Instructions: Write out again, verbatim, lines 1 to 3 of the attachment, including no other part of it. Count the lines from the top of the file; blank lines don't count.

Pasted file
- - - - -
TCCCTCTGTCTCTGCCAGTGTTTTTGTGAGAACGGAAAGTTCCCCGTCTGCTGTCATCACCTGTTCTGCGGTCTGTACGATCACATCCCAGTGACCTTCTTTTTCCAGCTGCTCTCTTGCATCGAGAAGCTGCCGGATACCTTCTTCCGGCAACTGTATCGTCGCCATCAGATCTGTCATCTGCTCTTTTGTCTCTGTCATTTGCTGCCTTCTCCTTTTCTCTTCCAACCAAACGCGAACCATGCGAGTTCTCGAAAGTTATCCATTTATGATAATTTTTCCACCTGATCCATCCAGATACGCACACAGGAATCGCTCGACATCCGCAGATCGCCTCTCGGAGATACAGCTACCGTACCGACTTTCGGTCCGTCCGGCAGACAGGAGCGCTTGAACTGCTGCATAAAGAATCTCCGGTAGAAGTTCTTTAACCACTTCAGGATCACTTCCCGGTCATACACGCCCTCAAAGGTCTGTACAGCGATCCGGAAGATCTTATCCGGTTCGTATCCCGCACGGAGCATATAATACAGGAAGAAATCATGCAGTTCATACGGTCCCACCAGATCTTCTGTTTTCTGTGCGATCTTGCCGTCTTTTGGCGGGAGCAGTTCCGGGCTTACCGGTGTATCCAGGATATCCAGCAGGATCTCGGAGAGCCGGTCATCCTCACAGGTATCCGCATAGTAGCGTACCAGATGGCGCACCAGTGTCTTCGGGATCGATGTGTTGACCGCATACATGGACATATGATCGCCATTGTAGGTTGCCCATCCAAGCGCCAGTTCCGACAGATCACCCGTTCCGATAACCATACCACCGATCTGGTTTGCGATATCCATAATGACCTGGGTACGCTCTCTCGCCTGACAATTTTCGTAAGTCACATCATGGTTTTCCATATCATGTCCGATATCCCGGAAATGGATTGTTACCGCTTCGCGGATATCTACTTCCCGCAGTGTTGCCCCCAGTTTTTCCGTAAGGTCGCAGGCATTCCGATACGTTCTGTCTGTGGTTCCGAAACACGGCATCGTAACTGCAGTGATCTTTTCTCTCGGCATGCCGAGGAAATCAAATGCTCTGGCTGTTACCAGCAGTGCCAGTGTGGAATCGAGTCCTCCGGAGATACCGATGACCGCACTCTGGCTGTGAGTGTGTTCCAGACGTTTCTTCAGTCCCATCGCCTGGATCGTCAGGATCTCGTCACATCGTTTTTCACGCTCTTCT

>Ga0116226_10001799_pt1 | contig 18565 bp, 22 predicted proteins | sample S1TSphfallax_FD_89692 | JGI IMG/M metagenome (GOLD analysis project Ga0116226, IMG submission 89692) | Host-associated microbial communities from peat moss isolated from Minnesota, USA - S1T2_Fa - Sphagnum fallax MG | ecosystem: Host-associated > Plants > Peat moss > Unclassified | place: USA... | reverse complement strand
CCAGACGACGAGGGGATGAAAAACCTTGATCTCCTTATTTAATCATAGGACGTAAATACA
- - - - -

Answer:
TCCCTCTGTCTCTGCCAGTGTTTTTGTGAGAACGGAAAGTTCCCCGTCTGCTGTCATCACCTGTTCTGCGGTCTGTACGATCACATCCCAGTGACCTTCTTTTTCCAGCTGCTCTCTTGCATCGAGAAGCTGCCGGATACCTTCTTCCGGCAACTGTATCGTCGCCATCAGATCTGTCATCTGCTCTTTTGTCTCTGTCATTTGCTGCCTTCTCCTTTTCTCTTCCAACCAAACGCGAACCATGCGAGTTCTCGAAAGTTATCCATTTATGATAATTTTTCCACCTGATCCATCCAGATACGCACACAGGAATCGCTCGACATCCGCAGATCGCCTCTCGGAGATACAGCTACCGTACCGACTTTCGGTCCGTCCGGCAGACAGGAGCGCTTGAACTGCTGCATAAAGAATCTCCGGTAGAAGTTCTTTAACCACTTCAGGATCACTTCCCGGTCATACACGCCCTCAAAGGTCTGTACAGCGATCCGGAAGATCTTATCCGGTTCGTATCCCGCACGGAGCATATAATACAGGAAGAAATCATGCAGTTCATACGGTCCCACCAGATCTTCTGTTTTCTGTGCGATCTTGCCGTCTTTTGGCGGGAGCAGTTCCGGGCTTACCGGTGTATCCAGGATATCCAGCAGGATCTCGGAGAGCCGGTCATCCTCACAGGTATCCGCATAGTAGCGTACCAGATGGCGCACCAGTGTCTTCGGGATCGATGTGTTGACCGCATACATGGACATATGATCGCCATTGTAGGTTGCCCATCCAAGCGCCAGTTCCGACAGATCACCCGTTCCGATAACCATACCACCGATCTGGTTTGCGATATCCATAATGACCTGGGTACGCTCTCTCGCCTGACAATTTTCGTAAGTCACATCATGGTTTTCCATATCATGTCCGATATCCCGGAAATGGATTGTTACCGCTTCGCGGATATCTACTTCCCGCAGTGTTGCCCCCAGTTTTTCCGTAAGGTCGCAGGCATTCCGATACGTTCTGTCTGTGGTTCCGAAACACGGCATCGTAACTGCAGTGATCTTTTCTCTCGGCATGCCGAGGAAATCAAATGCTCTGGCTGTTACCAGCAGTGCCAGTGTGGAATCGAGTCCTCCGGAGATACCGATGACCGCACTCTGGCTGTGAGTGTGTTCCAGACGTTTCTTCAGTCCCATCGCCTGGATCGTCAGGATCTCGTCACATCGTTTTTCACGCTCTTCT

>Ga0116226_10001799_pt1 | contig 18565 bp, 22 predicted proteins | sample S1TSphfallax_FD_89692 | JGI IMG/M metagenome (GOLD analysis project Ga0116226, IMG submission 89692) | Host-associated microbial communities from peat moss isolated from Minnesota, USA - S1T2_Fa - Sphagnum fallax MG | ecosystem: Host-associated > Plants > Peat moss > Unclassified | place: USA... | reverse complement strand
CCAGACGACGAGGGGATGAAAAACCTTGATCTCCTTATTTAATCATAGGACGTAAATACA